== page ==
The judiciary has a decisive say in the pandemic.

The 2-G rule in Lower Saxony's retail trade no longer applies because the Higher Administrative Court has declared it to be disproportionate.

Ban on accommodation, curfews at night, mask requirement at schools - there is hardly a Corona measure that has not already been the subject of a legal dispute.

Some things were canceled, others confirmed.

The judgments do not only move the citizens who have sued and the state government that issued the regulation.

You are playing right in the middle of the heated debate about what is necessary in the fight against Corona and what is excessive.

Some comments are correspondingly quick-tempered, sometimes lacking the necessary respect for the judiciary. The board of directors of the World Medical Association, Frank Ulrich Montgomery, recently spoke of “little judges” who “stand up” and “overturn” measures that scientific and political bodies would have laboriously wrested. Winfried Kretschmann, the Baden-Württemberg Prime Minister of the Greens, has complained that he had to "grapple" with the courts during the pandemic. The courts provide evidence that the rule of law works even in an exceptional situation such as a pandemic. And as a thank you they become a buffer stop for the Corona frustration.

But even before the pandemic, it was not only AfD politicians who misappropriated if they did not like a judgment.

The North Rhine-Westphalian Interior Minister Herbert Reul (CDU) should be remembered, who appealed to the courts to heed the “legal perception of the population” after a judgment ordered the return of an Islamist threat to Germany.

After all, he apologized for it.

The judiciary is not sacrosanct

The objection that any criticism of a judgment would be counted as an attack on the third power does not apply. The judiciary is not sacrosanct. The FDP Federal Minister of Justice has shown how to do it: In the spring, Marco Buschmann, at that time still a parliamentarian in the opposition, lodged a constitutional complaint against the federal emergency brake. The ruling from Karlsruhe is diametrically opposed to his position. The Minister-designate did not hide his disappointment, publicly saying that he wanted a different outcome and adding that he respected the decision.

The verbal derailments are an indication that the judiciary has lost its reputation.

According to a representative survey by the Allensbach Institute last year, a majority of Germans have confidence in the courts, but only a third said they have “great respect” for judges, and only a third think that everything is right in German courts Do things and dishes work conscientiously and thoroughly.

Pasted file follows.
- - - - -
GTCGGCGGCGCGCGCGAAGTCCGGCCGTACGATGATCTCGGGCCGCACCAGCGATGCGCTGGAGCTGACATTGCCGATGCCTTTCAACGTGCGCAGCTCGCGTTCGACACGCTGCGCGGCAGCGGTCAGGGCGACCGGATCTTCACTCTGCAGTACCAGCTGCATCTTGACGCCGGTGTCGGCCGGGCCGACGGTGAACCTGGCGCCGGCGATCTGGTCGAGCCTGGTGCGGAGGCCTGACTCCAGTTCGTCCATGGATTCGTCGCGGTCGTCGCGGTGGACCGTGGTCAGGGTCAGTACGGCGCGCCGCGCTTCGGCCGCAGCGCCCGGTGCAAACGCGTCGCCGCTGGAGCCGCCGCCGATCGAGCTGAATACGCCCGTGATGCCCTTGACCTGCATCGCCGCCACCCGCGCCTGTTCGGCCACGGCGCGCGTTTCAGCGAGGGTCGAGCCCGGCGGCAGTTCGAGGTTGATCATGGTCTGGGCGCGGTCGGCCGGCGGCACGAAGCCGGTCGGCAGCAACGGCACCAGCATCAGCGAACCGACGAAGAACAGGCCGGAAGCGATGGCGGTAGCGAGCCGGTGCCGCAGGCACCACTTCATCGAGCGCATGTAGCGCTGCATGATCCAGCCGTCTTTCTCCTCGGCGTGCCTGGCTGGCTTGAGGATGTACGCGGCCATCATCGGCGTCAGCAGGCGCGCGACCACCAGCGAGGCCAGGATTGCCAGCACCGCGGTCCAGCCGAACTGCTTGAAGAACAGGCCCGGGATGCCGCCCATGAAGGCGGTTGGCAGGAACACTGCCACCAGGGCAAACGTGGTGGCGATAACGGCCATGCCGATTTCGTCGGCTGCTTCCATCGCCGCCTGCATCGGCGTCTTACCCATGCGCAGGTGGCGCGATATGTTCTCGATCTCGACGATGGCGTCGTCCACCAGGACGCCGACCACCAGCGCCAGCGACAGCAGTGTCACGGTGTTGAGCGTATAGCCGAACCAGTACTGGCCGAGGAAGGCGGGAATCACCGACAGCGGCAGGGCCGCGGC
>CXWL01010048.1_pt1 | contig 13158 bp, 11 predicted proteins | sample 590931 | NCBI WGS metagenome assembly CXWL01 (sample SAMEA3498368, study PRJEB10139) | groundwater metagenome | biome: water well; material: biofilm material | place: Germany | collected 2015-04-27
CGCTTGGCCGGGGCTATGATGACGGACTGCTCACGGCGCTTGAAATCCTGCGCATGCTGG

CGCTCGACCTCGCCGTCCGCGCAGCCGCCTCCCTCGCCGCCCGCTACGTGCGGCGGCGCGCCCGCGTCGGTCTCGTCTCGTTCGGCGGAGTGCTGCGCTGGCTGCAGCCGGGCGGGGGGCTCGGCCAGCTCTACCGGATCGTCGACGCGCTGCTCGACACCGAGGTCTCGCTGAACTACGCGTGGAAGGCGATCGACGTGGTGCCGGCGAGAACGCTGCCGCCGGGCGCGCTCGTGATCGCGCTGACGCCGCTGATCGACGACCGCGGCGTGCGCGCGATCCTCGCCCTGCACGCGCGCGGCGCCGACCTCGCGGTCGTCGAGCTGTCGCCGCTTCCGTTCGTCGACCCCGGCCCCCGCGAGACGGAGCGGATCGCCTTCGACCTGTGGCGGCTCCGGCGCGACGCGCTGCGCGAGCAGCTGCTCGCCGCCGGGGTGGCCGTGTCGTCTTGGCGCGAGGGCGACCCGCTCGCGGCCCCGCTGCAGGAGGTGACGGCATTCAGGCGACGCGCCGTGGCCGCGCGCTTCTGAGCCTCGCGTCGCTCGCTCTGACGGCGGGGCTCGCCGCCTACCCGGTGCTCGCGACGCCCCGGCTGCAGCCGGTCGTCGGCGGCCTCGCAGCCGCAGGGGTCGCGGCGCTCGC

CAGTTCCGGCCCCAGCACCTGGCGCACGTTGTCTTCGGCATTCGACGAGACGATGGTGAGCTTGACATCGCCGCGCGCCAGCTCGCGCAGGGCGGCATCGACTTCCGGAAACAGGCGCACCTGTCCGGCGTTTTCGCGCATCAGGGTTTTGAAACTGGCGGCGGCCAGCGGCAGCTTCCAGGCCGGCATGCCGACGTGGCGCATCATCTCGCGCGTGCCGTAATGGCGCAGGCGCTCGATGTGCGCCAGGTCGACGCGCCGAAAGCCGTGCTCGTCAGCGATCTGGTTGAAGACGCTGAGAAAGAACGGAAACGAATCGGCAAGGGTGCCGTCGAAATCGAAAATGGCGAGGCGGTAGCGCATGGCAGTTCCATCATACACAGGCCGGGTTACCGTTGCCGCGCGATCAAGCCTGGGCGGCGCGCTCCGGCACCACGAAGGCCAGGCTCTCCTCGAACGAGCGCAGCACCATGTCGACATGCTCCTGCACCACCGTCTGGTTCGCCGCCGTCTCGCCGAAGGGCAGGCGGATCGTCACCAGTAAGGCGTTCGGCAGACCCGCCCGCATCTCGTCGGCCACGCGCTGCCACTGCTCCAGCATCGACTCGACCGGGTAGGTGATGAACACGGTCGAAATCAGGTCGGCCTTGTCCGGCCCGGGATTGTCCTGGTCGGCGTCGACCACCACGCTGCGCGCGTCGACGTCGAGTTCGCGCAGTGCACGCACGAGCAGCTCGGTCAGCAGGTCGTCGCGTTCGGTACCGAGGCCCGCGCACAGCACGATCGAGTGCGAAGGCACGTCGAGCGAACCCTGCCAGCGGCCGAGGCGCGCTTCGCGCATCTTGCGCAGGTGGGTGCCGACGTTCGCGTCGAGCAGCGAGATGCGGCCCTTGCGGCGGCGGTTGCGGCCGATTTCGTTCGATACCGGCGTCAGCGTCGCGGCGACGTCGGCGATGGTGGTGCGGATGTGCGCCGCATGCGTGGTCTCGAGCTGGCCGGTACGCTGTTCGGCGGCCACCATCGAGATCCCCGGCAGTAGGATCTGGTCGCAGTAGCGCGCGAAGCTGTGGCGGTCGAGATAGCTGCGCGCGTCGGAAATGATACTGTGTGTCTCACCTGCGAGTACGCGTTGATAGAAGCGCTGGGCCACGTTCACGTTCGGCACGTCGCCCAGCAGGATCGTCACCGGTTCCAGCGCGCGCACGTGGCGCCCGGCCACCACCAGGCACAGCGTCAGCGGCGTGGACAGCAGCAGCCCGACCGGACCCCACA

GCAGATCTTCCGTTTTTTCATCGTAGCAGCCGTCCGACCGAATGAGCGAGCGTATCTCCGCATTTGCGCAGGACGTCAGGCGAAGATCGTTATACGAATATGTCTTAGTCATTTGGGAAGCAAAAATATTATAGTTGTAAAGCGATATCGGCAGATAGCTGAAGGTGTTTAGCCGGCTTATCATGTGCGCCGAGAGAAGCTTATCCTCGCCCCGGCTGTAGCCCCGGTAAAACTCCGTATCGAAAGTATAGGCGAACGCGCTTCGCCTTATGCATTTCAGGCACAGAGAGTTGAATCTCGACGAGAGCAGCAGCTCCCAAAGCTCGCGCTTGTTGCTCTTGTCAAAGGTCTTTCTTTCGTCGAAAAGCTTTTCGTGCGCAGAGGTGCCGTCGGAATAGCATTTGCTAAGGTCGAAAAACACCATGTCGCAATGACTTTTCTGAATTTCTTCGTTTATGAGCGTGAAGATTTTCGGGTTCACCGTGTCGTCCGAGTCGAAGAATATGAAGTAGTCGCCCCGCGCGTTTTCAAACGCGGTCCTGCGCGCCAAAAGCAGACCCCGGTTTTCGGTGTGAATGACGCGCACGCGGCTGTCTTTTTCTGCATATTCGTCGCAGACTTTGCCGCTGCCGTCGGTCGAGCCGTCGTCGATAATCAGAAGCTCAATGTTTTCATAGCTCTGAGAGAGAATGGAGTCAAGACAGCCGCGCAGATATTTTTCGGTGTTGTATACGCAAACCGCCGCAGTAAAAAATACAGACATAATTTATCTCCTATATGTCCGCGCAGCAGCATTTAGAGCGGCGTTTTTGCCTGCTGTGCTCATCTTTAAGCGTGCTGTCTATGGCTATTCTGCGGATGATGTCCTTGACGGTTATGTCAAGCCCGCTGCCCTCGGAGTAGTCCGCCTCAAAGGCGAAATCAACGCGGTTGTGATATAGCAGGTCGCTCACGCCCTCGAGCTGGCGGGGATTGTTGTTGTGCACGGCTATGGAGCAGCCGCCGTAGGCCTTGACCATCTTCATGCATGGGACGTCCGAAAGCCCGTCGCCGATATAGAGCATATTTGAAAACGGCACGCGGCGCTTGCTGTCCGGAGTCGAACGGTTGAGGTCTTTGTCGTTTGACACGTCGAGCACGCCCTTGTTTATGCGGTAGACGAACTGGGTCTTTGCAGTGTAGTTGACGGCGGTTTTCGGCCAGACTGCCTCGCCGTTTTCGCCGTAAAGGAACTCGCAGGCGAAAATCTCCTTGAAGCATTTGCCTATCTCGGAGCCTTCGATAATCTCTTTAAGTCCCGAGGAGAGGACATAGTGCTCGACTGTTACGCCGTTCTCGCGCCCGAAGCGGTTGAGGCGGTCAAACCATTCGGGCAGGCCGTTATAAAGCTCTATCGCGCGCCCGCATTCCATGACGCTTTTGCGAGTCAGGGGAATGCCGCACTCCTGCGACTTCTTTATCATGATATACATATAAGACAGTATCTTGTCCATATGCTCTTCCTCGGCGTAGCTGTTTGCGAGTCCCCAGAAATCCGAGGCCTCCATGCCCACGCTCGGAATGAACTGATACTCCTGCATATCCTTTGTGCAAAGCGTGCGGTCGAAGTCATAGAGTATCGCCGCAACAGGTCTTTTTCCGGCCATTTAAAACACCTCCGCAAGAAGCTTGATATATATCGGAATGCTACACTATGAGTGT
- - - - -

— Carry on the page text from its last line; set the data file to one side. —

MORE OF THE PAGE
An alarming finding.

Trust is the most important asset of an independent judiciary.

But even it cannot guarantee the conditions on which it lives.

Perhaps even less so than the executive and legislative branches, because the judiciary has “no sword and no wallet,” as Alexander Hamilton, one of the founding fathers of the United States, once so aptly put it.

The judiciary has to leave the comfort zone

But too much is at stake for judges to sit back in resignation and dream of the awe of the old days.

The judiciary is also called upon to leave the comfort zone.

This includes the admission that even judges are not per se right, that they too make mistakes.

Error culture is more than a reference to the possibility of making corrections in the instance.

A little has happened in the judiciary's public relations, but not enough. Of course, judges speak primarily through their judgments. But that shouldn't be a pretext to avoid an argument. Judges have the opportunity to explain the basic principles of a decision, as was the case recently with a constitutional judge on the decision on the federal emergency brake. It would be desirable if more did that.

The federal and state governments have a duty to better equip the courts.

Vacancies have to be filled quickly, dilapidated buildings refurbished and technology brought up to date.

The salary must also be reasonable in the first few years of employment.

It is not a good sign when young lawyers, and especially women lawyers who decide to pursue a career in the judiciary, only ever hear the question of whether they are doing it for the family.

With the pact for the rule of law, the federal and state governments have taken the first step; further efforts are required.

That too is a question of respect.

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